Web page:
• While interplay between BRCA1 and AURKA-RHAMM-TPX2-TUBG1 regulates mammary epithelial polarization, common genetic variation in HMMR (gene product RHAMM) may be associated with risk of breast cancer in BRCA1 mutation carriers. Following on these observations, we further assessed the link between the AURKA-HMMR-TPX2-TUBG1 functional module and risk of breast cancer in BRCA1 or BRCA2 mutation carriers. Forty-one single nucleotide polymorphisms (SNPs) were genotyped in 15,252 BRCA1 and 8,211 BRCA2 mutation carriers and subsequently analyzed using a retrospective likelihood approach. The association of HMMR rs299290 with breast cancer risk in BRCA1 mutation carriers was confirmed: per-allele hazard ratio (HR) = 1.10, 95% confidence interval (CI) 1.04 - 1.15, p = 1.9 x 10-4 (false discovery rate (FDR)-adjusted p = 0.043). Variation in CSTF1, located next to AURKA, was also found to be associated with breast cancer risk in BRCA2 mutation carriers: rs2426618 per-allele HR = 1.10, 95% CI 1.03 - 1.16, p = 0.005 (FDR-adjusted p = 0.045). Assessment of pairwise interactions provided suggestions (FDR-adjusted pinteraction values > 0.05) for deviations from the multiplicative model for rs299290 and CSTF1 rs6064391, and rs299290 and TUBG1 rs11649877 in both BRCA1 and BRCA2 mutation carriers. Following these suggestions, the expression of HMMR and AURKA or TUBG1 in sporadic breast tumors was found to potentially interact, influencing patients' survival. Together, the results of this study support the hypothesis of a causative link between altered function of AURKA-HMMR-TPX2-TUBG1 and breast carcinogenesis in BRCA1/2 mutation carriers.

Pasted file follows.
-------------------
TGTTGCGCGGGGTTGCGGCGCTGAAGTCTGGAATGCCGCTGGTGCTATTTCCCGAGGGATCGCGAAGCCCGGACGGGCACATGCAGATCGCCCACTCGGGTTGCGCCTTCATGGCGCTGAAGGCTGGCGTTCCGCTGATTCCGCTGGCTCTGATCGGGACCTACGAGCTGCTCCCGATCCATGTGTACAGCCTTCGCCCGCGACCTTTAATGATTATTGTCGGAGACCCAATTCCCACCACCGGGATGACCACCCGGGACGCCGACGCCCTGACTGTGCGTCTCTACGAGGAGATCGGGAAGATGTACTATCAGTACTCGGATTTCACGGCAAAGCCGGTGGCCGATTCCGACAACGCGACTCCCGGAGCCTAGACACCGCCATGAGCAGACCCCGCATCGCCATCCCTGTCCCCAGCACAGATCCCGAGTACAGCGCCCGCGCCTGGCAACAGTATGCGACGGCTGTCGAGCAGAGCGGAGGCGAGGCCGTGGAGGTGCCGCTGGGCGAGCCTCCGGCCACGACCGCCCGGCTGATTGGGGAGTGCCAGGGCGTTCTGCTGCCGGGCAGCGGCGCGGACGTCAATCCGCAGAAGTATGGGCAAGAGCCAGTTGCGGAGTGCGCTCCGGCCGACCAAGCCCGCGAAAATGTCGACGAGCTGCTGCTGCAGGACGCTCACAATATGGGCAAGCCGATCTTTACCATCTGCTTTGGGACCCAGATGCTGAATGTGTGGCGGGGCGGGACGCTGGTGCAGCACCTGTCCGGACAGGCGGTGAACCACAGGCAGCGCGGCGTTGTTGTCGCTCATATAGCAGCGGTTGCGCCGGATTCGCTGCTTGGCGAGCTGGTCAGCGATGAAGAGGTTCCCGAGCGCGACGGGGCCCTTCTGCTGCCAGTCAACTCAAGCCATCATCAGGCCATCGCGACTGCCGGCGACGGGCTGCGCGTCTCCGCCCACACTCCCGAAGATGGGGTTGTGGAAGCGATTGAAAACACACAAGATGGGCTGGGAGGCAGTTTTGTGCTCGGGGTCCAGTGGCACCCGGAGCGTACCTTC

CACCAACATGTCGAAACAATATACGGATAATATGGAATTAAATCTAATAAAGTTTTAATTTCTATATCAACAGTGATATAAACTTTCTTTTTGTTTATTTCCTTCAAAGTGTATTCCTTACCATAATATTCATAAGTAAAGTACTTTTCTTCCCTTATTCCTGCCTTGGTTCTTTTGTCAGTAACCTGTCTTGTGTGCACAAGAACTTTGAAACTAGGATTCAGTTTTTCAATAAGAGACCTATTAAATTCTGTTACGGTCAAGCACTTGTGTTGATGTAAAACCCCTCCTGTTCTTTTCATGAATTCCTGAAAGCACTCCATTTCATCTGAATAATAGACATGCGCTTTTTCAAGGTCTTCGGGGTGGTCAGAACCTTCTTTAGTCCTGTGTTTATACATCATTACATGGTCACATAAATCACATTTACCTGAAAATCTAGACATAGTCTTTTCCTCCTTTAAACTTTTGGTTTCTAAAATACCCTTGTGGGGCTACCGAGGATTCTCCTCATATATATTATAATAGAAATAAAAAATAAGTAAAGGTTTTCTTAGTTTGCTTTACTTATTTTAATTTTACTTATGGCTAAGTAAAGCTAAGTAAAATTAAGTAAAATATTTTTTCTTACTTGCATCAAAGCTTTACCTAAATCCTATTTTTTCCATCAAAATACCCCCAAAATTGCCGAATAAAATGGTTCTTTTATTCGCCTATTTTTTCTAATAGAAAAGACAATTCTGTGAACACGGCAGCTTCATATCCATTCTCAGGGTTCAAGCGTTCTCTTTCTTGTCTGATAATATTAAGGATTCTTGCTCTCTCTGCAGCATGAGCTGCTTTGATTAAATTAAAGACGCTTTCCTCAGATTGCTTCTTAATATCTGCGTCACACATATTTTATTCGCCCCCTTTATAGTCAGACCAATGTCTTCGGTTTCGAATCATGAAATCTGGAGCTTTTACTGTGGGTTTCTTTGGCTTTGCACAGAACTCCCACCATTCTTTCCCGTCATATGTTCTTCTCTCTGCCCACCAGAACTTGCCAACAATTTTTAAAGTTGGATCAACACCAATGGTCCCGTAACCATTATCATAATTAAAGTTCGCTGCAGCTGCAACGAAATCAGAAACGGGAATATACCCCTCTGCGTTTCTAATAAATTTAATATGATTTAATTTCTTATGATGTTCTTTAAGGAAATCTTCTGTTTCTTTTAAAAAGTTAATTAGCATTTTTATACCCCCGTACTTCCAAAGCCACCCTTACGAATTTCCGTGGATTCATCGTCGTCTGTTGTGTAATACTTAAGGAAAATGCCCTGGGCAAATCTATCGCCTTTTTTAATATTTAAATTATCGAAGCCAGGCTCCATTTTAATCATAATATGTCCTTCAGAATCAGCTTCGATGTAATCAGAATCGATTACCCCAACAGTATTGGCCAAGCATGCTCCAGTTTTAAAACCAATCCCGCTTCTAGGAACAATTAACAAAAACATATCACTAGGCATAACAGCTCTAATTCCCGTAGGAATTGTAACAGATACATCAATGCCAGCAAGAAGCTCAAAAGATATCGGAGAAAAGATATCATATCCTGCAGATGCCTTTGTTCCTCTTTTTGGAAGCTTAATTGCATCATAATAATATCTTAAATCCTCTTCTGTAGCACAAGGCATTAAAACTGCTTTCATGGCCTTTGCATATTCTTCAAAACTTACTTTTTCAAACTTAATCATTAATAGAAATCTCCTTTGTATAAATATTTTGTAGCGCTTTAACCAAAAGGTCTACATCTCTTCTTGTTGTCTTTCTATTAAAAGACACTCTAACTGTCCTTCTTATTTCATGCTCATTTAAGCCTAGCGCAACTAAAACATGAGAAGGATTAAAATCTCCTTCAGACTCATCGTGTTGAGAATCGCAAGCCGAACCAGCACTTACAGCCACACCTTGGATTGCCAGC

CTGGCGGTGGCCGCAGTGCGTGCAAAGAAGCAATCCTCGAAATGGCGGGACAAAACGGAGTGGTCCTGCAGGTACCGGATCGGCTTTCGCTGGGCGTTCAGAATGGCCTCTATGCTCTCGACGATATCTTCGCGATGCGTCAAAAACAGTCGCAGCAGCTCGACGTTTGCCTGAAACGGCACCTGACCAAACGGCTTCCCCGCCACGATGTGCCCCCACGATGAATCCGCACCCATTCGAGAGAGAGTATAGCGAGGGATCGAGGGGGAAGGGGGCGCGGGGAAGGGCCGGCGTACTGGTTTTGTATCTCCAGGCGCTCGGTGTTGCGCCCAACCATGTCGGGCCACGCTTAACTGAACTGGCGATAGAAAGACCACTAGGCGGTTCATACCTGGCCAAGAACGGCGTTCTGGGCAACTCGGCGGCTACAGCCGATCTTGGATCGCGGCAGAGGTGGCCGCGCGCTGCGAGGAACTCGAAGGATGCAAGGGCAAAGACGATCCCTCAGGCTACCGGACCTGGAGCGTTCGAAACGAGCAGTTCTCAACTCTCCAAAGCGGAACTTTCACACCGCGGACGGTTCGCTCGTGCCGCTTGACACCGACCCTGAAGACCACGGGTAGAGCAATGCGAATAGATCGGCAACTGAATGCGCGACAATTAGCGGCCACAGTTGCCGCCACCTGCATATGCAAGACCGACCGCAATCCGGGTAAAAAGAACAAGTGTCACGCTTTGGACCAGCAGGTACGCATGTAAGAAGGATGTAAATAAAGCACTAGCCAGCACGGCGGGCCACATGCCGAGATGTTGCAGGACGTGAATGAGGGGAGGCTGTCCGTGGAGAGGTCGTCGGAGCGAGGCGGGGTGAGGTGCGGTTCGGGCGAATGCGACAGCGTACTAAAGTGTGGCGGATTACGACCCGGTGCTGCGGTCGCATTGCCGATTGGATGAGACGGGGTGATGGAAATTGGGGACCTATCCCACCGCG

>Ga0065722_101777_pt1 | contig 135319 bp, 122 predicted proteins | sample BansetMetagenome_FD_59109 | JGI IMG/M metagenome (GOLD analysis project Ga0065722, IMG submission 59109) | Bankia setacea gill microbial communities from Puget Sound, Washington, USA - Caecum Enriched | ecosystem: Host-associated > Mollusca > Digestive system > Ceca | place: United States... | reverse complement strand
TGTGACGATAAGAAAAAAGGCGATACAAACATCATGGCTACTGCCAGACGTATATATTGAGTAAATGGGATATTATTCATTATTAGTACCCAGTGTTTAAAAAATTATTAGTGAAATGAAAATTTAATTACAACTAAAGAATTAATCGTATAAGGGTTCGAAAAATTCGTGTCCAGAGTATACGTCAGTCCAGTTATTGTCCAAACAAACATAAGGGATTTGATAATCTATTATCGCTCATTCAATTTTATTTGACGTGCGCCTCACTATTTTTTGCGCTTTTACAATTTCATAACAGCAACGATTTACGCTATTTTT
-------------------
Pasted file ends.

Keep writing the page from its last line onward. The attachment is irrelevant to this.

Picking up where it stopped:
6.
  • Cossarizza, Andrea, et al. (författare)
  • Guidelines for the use of flow cytometry and cell sorting in immunological studies (second edition)
  • 2019
  • Ingår i: European Journal of Immunology. - WILEY. - 0014-2980 .- 1521-4141. ; 49:10, s. 1457-1973
  • Tidskriftsartikel (refereegranskat)abstract
    • <p>These guidelines are a consensus work of a considerable number of members of the immunology and flow cytometry community. They provide the theory and key practical aspects of flow cytometry enabling immunologists to avoid the common errors that often undermine immunological data. Notably, there are comprehensive sections of all major immune cell types with helpful Tables detailing phenotypes in murine and human cells. The latest flow cytometry techniques and applications are also described, featuring examples of the data that can be generated and, importantly, how the data can be analysed. Furthermore, there are sections detailing tips, tricks and pitfalls to avoid, all written and peer-reviewed by leading experts in the field, making this an essential research companion.</p>
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7.
  • Elsik, Christine G., et al. (författare)
  • The Genome Sequence of Taurine Cattle : A Window to Ruminant Biology and Evolution
  • 2009
  • Ingår i: Science. - 0036-8075 .- 1095-9203. ; 324:5926, s. 522-528
  • Tidskriftsartikel (refereegranskat)abstract